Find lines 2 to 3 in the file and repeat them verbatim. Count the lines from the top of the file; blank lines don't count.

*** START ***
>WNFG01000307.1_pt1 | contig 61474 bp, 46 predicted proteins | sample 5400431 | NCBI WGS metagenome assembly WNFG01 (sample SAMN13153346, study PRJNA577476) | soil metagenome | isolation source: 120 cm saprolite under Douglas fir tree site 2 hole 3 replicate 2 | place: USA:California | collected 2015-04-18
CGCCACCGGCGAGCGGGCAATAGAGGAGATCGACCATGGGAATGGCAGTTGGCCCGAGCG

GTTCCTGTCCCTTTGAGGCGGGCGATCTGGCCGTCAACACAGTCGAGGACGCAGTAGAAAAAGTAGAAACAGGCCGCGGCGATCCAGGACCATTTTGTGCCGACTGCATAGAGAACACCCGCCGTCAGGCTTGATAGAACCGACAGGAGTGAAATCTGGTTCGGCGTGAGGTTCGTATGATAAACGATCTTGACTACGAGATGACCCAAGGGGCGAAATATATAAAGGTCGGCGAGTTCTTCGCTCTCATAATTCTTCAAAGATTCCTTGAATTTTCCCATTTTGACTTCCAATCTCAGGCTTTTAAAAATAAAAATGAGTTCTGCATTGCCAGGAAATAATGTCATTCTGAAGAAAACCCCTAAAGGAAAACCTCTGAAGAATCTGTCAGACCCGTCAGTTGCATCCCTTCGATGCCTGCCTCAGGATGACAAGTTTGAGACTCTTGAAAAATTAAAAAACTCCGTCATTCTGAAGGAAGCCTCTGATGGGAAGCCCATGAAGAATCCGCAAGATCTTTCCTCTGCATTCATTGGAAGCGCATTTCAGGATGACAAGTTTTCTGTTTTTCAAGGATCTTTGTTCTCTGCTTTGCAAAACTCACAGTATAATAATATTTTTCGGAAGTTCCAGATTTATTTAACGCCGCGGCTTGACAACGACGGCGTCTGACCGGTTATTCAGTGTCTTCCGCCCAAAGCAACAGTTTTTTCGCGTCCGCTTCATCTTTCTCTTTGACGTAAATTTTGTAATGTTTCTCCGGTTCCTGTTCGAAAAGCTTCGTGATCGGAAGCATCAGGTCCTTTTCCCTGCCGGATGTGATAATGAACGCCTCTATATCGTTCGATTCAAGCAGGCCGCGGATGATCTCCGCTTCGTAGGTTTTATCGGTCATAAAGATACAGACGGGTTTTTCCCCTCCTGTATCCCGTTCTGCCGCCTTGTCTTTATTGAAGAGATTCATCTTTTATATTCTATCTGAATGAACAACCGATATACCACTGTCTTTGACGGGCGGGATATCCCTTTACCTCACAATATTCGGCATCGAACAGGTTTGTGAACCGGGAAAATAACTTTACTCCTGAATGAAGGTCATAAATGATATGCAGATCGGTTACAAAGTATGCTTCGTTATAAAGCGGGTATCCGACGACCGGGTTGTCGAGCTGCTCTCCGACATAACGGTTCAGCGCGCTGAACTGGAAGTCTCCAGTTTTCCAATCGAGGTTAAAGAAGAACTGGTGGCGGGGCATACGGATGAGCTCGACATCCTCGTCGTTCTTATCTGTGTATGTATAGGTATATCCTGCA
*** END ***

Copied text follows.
CGCCACCGGCGAGCGGGCAATAGAGGAGATCGACCATGGGAATGGCAGTTGGCCCGAGCG

GTTCCTGTCCCTTTGAGGCGGGCGATCTGGCCGTCAACACAGTCGAGGACGCAGTAGAAAAAGTAGAAACAGGCCGCGGCGATCCAGGACCATTTTGTGCCGACTGCATAGAGAACACCCGCCGTCAGGCTTGATAGAACCGACAGGAGTGAAATCTGGTTCGGCGTGAGGTTCGTATGATAAACGATCTTGACTACGAGATGACCCAAGGGGCGAAATATATAAAGGTCGGCGAGTTCTTCGCTCTCATAATTCTTCAAAGATTCCTTGAATTTTCCCATTTTGACTTCCAATCTCAGGCTTTTAAAAATAAAAATGAGTTCTGCATTGCCAGGAAATAATGTCATTCTGAAGAAAACCCCTAAAGGAAAACCTCTGAAGAATCTGTCAGACCCGTCAGTTGCATCCCTTCGATGCCTGCCTCAGGATGACAAGTTTGAGACTCTTGAAAAATTAAAAAACTCCGTCATTCTGAAGGAAGCCTCTGATGGGAAGCCCATGAAGAATCCGCAAGATCTTTCCTCTGCATTCATTGGAAGCGCATTTCAGGATGACAAGTTTTCTGTTTTTCAAGGATCTTTGTTCTCTGCTTTGCAAAACTCACAGTATAATAATATTTTTCGGAAGTTCCAGATTTATTTAACGCCGCGGCTTGACAACGACGGCGTCTGACCGGTTATTCAGTGTCTTCCGCCCAAAGCAACAGTTTTTTCGCGTCCGCTTCATCTTTCTCTTTGACGTAAATTTTGTAATGTTTCTCCGGTTCCTGTTCGAAAAGCTTCGTGATCGGAAGCATCAGGTCCTTTTCCCTGCCGGATGTGATAATGAACGCCTCTATATCGTTCGATTCAAGCAGGCCGCGGATGATCTCCGCTTCGTAGGTTTTATCGGTCATAAAGATACAGACGGGTTTTTCCCCTCCTGTATCCCGTTCTGCCGCCTTGTCTTTATTGAAGAGATTCATCTTTTATATTCTATCTGAATGAACAACCGATATACCACTGTCTTTGACGGGCGGGATATCCCTTTACCTCACAATATTCGGCATCGAACAGGTTTGTGAACCGGGAAAATAACTTTACTCCTGAATGAAGGTCATAAATGATATGCAGATCGGTTACAAAGTATGCTTCGTTATAAAGCGGGTATCCGACGACCGGGTTGTCGAGCTGCTCTCCGACATAACGGTTCAGCGCGCTGAACTGGAAGTCTCCAGTTTTCCAATCGAGGTTAAAGAAGAACTGGTGGCGGGGCATACGGATGAGCTCGACATCCTCGTCGTTCTTATCTGTGTATGTATAGGTATATCCTGCA